Seldom in our lives are we made to stop short in our tracks and reevaluate not only where we are going, but who we are and what and who are important in our lives. Adolescents do it as they leave their childhoods behind, emancipating themselves from their parents, and learning new ways to become adults. The questions they ask then are Who am I? Who do I want to be? Who can I be? They may also ask Is there a God? What do I believe? Where do I belong?
These questions come up again when one must choose a profession or a mate and decide whether to have a child, where to live, which friends to have. They may also come up when there is a tragedy such as a death, a divorce, or a serious illness. But in the routine of daily living, we don’t wonder about life’s purpose either because it has been resolved or we have set it aside because we have no time to deal with existential questions.
Now surrounded by death, anxiety, and fear not only for our loved ones but for ourselves, we suddenly have time on our hands to ask ourselves the same questions: What is important? What is not? Where are we going? What else is there to do that we could or should still do?
I feel like Thoreau in his cabin in the woods away from the turbulence of civilization. This gift of time is both awesome and unexpected. What is new is to be free of pressure because someone is waiting, something has to be done, there is somewhere to go, and always something that has to be dealt with right away. We have the time to again ask questions that have been set aside for so many years.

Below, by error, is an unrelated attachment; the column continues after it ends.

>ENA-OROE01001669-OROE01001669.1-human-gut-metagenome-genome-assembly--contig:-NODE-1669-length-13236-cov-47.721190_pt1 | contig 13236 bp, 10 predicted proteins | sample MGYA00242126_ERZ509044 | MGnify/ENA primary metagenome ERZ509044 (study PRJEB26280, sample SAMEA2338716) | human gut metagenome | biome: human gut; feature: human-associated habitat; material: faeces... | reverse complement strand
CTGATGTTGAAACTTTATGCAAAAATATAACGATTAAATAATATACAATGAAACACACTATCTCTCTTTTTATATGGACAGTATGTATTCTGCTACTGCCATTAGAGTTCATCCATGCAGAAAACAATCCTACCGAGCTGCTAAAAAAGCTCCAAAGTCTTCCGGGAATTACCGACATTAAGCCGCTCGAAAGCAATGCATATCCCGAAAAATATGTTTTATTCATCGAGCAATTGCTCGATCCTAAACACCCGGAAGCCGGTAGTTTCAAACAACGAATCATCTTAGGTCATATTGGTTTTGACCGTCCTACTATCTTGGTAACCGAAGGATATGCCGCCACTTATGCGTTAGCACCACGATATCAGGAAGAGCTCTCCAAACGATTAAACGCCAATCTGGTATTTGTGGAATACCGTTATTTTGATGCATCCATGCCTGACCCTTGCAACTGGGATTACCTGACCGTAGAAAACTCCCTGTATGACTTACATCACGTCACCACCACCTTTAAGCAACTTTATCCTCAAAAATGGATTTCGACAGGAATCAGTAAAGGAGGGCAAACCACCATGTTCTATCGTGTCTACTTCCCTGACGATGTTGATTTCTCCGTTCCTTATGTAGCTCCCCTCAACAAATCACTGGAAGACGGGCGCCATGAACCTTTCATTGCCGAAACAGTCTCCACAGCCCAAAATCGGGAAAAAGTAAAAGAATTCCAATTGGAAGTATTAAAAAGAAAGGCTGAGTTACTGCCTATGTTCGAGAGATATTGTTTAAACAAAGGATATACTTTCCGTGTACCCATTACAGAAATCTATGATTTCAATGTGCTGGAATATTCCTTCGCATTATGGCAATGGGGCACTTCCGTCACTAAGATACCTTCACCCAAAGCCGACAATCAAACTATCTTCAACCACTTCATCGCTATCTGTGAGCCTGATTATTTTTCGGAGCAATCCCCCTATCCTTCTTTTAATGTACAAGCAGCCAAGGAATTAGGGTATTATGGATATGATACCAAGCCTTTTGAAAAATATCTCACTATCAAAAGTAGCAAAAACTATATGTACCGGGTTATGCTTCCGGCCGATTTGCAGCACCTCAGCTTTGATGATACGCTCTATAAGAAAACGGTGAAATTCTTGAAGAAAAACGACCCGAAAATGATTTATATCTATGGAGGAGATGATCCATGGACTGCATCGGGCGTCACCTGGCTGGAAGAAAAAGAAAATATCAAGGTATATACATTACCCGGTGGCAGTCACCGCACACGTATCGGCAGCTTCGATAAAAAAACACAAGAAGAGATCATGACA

There is time to just sit quietly and think, without feeling rushed or even guilty that I am actually doing nothing but simply contemplating. There has seldom been a time for this luxury because there was always some kind of action needed. Today there is no action possible as there is nowhere to go and nothing that needs to be done within a specific time frame.
So I’m doing what I needed to do all these years and had procrastinated—looking through all the drawers and shelves, discarding items not used in a long time and no longer needed, reams of my writings that are no longer relevant. It has been a dream of mine to be a minimalist, which I had never achieved; perhaps the time is now…. Time for reassessment, what is important and what is not important among the things I thought I was attached to. In this time of isolation, we realize that what is truly important are all the relationships we have with others.
The importance of family, friends, and love, of caring for each other is coming through during these days while we are shut-in. It is heartening to receive phone calls from distant friends I haven’t heard from in years who want to know if I’m okay, as well as family members I had neglected who are now in touch again. Friends are sending jokes and sharing stories via email—all ways to stay connected.
Being well into my 90s, death is certainly closer. This is the time to reassess what I still need to do before my demise. My life has turned out amazing beyond all expectations. Yet, I have had my share of losses—my parents, my younger brother, my husband, my son, and most recently my son-in-law. I am pondering my legacy. It is not about the books I have written or the classes I have taught. It is having raised children, who have raised their children with a social consciousness, who are doing good things for the planet and its inhabitants. Perhaps this is the only true legacy.
Copyright © 2020. Natasha Josefowitz. All rights reserved.